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Sheri

Small Cell Lung Cancer

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I feel the need to reply. My mom is in the middle of treatment currently for her Limited stage SCLC. Her esophagus has been burned from twice daily radiation for three weeks. Throw in nausea from chemo. SHe is in a lot of pain and trying to fight with all her might. I believe in her treatment and I believe in her strength. She is amazing woman. I came to this site for encouragement and hope. I know all the dismal facts but I choose to have faith. I read this post and for a split second wondered why she was enduring so much pain if the end is inevitable. Then I continued to read and my hope was restored. Thank you Geri! I have to believe and have hope and in the mean time I cherish every moment I have with my mom. I have to continue to have hope and will continue to hang on!!!

Dana

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I guess I need to come back again and explain why I posted what I did.

It's not that I didn't know or didn't want to know what was written, I've lived with all that for 5.5 years, what I didn't like seeing was this sort of negative subject matter in a forum that is routinely read by sclc patients currently fightly for their lives.

I didn't for one moment think that the caregivers weren't qualified to write about this, but I do think that most of the survivors know what they face and don't need to have it put so bluntly. When I first went into remission I worried about a recurrence and the last thing I needed to read was that if it came back I was toast, I didn't need any reminder of the negative side.

I'm not saying that these facts shouldn't be posted, I'm saying that we all need to be aware of our audience. What caregivers or long term survivors can say to each other is sometimes very different than what we need to be presenting to people still fighting, we need to give them a reason to keep fighting not a reason to give up.

That's all.

Geri

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Geri,

I agree with you - both times. I find, however, I'm at a loss of words and can't seem to type anything worth posting. Just wanted to show my support to one of the "old guard".

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Geri

I agree with you. When I first came here after my moms dx I had already done research and knew what the eventual outcome would be. I knew all the stats and what I needed was some inspiring stories. I needed to hear the stories of hope and the positive things so I could retell them to my mom and say "hey i just heard about so and so who has been fighting sclc for however many years so there are people who can survive this so lets fight a little harder". I feel like I now belong mostly in the grieving forum because I dont want any newcomers to see that my mom was only around for such a short time after dx and get discouraged. I think we need to stay positive and remember who will be reading what we type here (and I am positive that if it were not for the great people here I would have been a basket case.) People dealing with this need to have some hope and if we can give it to them then we should do just that.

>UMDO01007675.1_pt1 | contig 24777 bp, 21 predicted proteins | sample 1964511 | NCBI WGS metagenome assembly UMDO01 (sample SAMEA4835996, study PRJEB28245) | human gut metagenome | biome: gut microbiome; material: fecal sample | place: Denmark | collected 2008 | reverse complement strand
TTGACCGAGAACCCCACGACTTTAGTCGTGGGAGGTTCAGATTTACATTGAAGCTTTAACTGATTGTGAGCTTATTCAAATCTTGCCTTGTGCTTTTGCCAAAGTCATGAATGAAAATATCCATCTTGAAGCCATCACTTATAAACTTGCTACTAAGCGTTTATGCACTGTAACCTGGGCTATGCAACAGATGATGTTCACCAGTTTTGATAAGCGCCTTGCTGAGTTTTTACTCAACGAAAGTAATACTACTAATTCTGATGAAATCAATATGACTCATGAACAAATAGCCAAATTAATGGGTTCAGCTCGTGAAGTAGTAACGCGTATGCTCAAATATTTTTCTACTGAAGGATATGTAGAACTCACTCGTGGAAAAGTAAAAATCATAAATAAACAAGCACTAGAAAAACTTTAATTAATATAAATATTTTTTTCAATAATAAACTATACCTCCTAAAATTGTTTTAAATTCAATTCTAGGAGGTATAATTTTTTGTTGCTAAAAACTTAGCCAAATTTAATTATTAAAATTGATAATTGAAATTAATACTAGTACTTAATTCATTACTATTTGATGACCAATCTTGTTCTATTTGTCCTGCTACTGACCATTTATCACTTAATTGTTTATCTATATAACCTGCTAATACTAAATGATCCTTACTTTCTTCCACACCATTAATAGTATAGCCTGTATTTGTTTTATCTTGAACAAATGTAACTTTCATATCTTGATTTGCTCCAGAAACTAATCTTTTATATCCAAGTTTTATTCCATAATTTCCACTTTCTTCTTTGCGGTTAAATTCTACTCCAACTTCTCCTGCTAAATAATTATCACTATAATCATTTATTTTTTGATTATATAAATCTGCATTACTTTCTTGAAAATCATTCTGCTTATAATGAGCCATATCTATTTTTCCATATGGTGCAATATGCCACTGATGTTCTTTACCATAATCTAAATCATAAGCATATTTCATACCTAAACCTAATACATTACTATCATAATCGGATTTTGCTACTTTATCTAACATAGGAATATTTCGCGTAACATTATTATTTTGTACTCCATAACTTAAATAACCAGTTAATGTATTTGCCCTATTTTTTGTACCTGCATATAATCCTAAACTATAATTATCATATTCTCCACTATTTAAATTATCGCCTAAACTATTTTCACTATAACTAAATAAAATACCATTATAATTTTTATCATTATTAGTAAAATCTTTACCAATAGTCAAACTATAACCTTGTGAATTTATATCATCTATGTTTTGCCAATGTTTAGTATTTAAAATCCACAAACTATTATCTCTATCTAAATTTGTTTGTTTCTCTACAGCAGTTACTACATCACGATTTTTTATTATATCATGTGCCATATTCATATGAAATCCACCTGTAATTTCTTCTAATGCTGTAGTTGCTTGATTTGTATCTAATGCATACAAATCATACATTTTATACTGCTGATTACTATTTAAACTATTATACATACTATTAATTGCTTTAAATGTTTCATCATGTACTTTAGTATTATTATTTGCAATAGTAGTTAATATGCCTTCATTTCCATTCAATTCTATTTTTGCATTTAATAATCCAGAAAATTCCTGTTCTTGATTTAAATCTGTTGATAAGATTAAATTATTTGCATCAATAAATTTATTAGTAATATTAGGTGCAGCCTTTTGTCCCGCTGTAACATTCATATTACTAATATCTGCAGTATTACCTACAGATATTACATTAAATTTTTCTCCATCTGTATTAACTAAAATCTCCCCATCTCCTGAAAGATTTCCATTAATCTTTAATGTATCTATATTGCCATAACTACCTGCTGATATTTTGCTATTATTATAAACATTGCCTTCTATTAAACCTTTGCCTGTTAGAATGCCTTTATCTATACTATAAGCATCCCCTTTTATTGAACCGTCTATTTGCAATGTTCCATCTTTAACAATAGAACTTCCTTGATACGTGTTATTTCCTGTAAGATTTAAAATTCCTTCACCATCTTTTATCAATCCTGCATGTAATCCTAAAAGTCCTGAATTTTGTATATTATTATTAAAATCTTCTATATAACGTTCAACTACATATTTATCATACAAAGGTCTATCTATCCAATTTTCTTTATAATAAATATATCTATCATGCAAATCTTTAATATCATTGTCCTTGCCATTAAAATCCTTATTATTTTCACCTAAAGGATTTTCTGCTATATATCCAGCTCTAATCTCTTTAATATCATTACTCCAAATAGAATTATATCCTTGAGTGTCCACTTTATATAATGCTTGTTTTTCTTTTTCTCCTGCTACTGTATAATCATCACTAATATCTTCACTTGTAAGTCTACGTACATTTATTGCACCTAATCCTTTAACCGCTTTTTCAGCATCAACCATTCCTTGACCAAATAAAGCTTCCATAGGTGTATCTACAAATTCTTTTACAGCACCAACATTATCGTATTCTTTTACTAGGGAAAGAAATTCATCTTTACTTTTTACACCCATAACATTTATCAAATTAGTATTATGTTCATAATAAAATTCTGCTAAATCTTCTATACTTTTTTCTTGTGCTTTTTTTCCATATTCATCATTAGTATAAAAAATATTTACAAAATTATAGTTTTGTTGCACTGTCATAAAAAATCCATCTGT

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Even though it is important to be armed with knowledge as to what you are dealing with, that information exists all over the web. I have a driving desire to be an advocate for cancer research and awareness but at the same time understand from personal experience that we need a refuge from all of the cold hard facts that smack us in the face everywhere we look, and that refuge is here. I think we need to be gentle, compassionate and supportive while offering answers and information.

I am certainly not trying to pass judgement or be hateful. I do hope your dads results are great. I think that this post probably got way out of hand for what was intended. I know that when my hubby was first diagnosed, we needed some of the statistics and facts in small doses so as to digest without too much fear. I guess that probably sums up what I am trying to say. Please keep us posted on your dads results.

Peace...Flowergirlie

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I don't think anyone intended this thread to be a downer. I think the main purpose was to highlight the fact that SCLC is underfunded because it's perceived by the medical/pharmaceutical community to be a disease brought on by one's own habit - that being smoking. I thought that Sheri's post was somewhat negative in that she was frustrated but I got it. My mother was hardly a heavy smoker - mostly social (with a glass or two of wine in the last 10 years), but yet she got SCLC.